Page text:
As she dragged her pushcart with a pile of unsold fruits from the Kasturba Nagar market back to her house at the end of the day, street vendor Vijaylaxmi felt uneasy about her future. Her hopes, like that of many other women street vendors in the market, of restarting their business and resuming their livelihoods after the COVID-19 pandemic seemed grim. 

The largest impact of the pandemic in India has been seen on the population involved in informal labour, such as street vendors. According to the ILO, COVID-19’s impact on the informal sector is equivalent to 195 million jobs lost. Another report by the Ministry of Housing and Urban Poverty Alleviation mentioned that there are around 10 million street vendors in India. 1.2 million of the country’s street vendors are women, according to the Periodic Survey of India (2017-18). During calamities such as the pandemic, for instance, it is seen that the burden on women increases way more substantially because of gender disparities. Women who operate as street vendors are triply marginalised because of their gender, caste and class status. They face the wrath of these different layers of discrimination, in addition to the atrocities of the pandemic itself. Various reports recently have shown that women street vendors in different parts of the country faced added atrocities.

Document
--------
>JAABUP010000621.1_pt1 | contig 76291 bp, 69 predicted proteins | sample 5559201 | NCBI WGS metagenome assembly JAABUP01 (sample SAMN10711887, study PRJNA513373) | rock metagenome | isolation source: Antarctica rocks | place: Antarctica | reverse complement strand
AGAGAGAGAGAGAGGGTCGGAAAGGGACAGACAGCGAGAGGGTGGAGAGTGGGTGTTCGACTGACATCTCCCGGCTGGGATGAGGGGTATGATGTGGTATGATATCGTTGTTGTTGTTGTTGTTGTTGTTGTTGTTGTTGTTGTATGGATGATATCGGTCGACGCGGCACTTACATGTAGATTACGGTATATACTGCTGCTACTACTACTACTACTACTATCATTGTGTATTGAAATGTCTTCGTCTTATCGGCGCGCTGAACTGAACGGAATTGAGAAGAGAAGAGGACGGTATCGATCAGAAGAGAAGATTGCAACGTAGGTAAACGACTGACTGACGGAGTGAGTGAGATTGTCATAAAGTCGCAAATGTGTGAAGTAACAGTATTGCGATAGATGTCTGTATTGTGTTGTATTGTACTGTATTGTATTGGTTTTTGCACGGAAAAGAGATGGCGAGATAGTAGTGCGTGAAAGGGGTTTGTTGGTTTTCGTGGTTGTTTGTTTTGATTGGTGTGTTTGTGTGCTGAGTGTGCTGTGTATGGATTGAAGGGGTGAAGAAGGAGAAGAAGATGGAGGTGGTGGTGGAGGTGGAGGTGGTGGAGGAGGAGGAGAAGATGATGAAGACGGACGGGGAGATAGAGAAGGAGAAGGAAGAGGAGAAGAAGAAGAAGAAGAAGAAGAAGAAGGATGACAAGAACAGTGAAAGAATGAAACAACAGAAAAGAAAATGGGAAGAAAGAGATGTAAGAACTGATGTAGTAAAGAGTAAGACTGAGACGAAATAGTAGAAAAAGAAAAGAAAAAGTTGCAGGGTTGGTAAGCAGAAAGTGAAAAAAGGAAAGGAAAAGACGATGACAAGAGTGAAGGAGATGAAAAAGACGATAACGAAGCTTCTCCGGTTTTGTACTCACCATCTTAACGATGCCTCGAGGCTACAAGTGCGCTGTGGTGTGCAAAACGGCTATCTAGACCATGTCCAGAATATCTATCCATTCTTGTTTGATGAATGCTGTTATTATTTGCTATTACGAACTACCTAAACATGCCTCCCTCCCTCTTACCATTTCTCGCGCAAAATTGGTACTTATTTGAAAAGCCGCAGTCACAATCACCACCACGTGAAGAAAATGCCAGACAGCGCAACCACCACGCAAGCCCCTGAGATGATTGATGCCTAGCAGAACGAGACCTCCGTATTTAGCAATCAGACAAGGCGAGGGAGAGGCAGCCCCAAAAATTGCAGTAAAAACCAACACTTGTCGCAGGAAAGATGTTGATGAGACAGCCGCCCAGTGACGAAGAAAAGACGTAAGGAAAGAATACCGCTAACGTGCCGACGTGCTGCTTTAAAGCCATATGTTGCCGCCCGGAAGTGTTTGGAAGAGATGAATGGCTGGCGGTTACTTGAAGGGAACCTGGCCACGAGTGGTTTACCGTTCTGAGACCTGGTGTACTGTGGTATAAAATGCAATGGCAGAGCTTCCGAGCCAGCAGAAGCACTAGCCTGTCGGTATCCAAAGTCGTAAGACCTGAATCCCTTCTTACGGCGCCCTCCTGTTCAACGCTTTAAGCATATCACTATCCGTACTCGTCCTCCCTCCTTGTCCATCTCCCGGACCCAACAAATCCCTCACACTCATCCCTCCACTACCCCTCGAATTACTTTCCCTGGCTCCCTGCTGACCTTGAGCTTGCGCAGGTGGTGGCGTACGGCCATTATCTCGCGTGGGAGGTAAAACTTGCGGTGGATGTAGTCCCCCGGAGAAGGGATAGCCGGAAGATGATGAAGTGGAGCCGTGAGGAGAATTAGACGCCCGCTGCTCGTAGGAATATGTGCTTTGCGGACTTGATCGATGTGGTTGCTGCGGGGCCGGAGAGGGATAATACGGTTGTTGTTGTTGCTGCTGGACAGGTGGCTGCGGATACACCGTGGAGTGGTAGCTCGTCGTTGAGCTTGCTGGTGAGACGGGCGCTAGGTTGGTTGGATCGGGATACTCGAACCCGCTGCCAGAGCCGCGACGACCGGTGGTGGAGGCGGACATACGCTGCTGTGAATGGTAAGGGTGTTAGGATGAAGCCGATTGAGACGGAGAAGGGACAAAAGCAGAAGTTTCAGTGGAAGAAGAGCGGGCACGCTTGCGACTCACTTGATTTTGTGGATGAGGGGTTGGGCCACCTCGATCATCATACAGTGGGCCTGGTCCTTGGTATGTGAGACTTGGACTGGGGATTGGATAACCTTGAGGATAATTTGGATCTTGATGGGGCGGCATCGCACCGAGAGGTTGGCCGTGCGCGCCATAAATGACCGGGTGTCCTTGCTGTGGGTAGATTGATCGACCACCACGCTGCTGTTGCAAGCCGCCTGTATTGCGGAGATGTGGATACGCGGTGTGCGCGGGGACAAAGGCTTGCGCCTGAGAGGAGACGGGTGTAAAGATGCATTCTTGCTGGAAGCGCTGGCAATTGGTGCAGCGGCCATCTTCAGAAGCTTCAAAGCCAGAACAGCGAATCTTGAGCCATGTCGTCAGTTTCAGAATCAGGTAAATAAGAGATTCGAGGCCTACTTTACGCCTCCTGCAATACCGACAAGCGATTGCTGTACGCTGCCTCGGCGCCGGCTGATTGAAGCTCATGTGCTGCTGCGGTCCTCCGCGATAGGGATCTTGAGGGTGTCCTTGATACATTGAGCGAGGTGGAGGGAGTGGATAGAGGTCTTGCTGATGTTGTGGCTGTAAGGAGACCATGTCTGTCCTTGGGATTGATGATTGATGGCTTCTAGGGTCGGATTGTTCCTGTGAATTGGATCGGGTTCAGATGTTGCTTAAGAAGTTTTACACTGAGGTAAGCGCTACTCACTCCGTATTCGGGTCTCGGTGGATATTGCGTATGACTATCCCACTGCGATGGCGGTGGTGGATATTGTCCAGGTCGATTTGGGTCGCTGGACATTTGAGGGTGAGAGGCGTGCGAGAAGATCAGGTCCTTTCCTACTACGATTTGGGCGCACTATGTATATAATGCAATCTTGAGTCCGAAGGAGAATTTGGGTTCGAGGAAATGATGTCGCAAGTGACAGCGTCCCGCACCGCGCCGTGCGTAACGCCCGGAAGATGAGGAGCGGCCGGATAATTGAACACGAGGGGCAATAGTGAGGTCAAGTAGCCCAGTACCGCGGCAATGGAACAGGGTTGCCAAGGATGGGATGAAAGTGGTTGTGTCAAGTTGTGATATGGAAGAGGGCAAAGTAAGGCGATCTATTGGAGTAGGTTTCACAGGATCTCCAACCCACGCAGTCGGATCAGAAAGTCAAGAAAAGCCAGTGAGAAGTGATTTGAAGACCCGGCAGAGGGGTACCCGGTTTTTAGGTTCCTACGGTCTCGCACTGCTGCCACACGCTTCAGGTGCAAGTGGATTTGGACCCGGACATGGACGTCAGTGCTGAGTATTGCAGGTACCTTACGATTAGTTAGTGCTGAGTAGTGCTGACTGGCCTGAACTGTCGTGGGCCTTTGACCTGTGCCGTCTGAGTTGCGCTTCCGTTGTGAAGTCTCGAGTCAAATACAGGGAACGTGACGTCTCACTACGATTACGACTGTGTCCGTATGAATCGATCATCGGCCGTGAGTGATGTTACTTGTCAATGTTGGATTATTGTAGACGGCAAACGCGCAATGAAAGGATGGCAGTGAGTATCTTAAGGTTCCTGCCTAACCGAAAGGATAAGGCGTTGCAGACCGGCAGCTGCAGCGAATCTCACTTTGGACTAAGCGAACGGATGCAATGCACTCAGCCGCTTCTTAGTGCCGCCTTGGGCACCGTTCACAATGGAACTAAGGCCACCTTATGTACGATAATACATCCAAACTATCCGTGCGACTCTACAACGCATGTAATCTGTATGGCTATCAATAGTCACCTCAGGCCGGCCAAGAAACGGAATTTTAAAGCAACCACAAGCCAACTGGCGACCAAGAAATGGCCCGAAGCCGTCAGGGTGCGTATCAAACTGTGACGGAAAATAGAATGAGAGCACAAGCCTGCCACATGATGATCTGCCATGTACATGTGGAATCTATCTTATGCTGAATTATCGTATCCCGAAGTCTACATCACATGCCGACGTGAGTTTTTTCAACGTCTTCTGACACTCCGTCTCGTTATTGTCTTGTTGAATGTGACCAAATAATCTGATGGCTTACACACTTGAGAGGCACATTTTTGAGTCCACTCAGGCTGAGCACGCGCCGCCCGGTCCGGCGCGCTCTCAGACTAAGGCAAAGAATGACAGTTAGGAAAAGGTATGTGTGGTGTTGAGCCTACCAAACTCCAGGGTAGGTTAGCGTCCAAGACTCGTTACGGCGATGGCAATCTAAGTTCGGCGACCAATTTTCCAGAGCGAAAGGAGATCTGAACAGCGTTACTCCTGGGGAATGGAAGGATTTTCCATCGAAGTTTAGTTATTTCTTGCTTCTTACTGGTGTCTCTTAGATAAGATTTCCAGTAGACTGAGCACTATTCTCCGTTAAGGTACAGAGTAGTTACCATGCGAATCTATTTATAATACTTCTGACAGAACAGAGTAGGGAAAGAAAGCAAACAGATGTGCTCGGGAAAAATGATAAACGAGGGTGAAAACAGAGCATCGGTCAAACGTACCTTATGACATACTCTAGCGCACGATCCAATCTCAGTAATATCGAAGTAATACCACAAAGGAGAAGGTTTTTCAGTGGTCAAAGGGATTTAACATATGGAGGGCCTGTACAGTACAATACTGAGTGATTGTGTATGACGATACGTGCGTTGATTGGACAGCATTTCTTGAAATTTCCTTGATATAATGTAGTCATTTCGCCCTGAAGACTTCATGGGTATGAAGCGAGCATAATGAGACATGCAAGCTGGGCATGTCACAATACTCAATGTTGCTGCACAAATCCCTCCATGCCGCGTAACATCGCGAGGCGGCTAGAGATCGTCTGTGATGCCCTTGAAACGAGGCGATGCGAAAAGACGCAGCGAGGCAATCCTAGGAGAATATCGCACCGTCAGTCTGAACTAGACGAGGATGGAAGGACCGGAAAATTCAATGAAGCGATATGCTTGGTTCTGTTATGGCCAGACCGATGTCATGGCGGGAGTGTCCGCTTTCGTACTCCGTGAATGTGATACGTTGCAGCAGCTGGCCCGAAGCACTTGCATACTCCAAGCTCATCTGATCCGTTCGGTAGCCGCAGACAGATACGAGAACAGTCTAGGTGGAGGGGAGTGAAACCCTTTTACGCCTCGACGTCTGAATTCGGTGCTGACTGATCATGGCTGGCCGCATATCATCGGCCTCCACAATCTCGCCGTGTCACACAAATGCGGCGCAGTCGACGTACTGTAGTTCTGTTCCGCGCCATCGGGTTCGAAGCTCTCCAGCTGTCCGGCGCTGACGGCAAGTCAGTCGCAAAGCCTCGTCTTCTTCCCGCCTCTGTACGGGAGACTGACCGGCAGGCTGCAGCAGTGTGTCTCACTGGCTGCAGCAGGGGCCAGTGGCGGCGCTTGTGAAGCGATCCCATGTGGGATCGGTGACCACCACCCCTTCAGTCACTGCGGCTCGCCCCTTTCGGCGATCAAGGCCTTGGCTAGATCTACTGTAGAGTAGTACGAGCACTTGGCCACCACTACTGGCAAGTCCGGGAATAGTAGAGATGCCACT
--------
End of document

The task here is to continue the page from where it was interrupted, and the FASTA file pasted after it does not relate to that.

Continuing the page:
A report by the Ministry of Housing and Urban Poverty Alleviation mentioned that there are around 10 million street vendors in India. 1.2 million of the country’s street vendors are women, according to the Periodic Survey of India (2017-18). During calamities such as the pandemic, for instance, it is seen that the burden on women increases way more substantially because of gender disparities. Women who operate as street vendors are triply marginalised because of their gender, caste and class status.

Also read: E-Commerce & The Impact Of Lockdown On Manipuri Women’s Ima Keithel

What lockdown and pandemic meant for women street vendors 

In the Kasturba Nagar market of Chennai, many women street vendors sell fruits, vegetables and flowers. Most of these women are the sole breadwinners of their families. Already facing hardships, these vendors after the pandemic are facing added concerns of lower sales and this has become a daily struggle for survival. 

Street food vendors in Chennai may wear uniforms | Chennai News - Times of  India
Image Source: Times Of India

“I used to earn INR 5000 before the pandemic but now it’s just INR 2000-3000 per day….I have been financially shattered.” said 46-year-old Vijaylaxmi, who is a fruit seller. She is the sole breadwinner of her family of three as her husband is a person with mental disability. She drags her pushcart stacked with fruits to the market and stays there till 10 pm. “I have severe pain in my knees because of this. Some nights it pains a lot, I don’t feel like going to the market the next day but then I think of my family, take a tablet, apply some balm and then start again tomorrow,” she said. 

61-year-old Gauri’s story is no different from Vijaylaxmi’s. She sits on a footpath in the market with a table selling gajras or jasmine flower bunches. After the pandemic, her earning has decreased to around INR 200-500 per day. Her husband has passed away, leaving Gauri and her son as the only earning members for a family of six. After the pandemic, due to the lockdown and decrease in sales, she faced a financial crisis. To overcome this, she started doing other small jobs like making rangolis to muster enough daily income. “I sometimes go to bed with an empty stomach. How can I let my two grandchildren do the same? That’s why even at this age I have to work”. she said.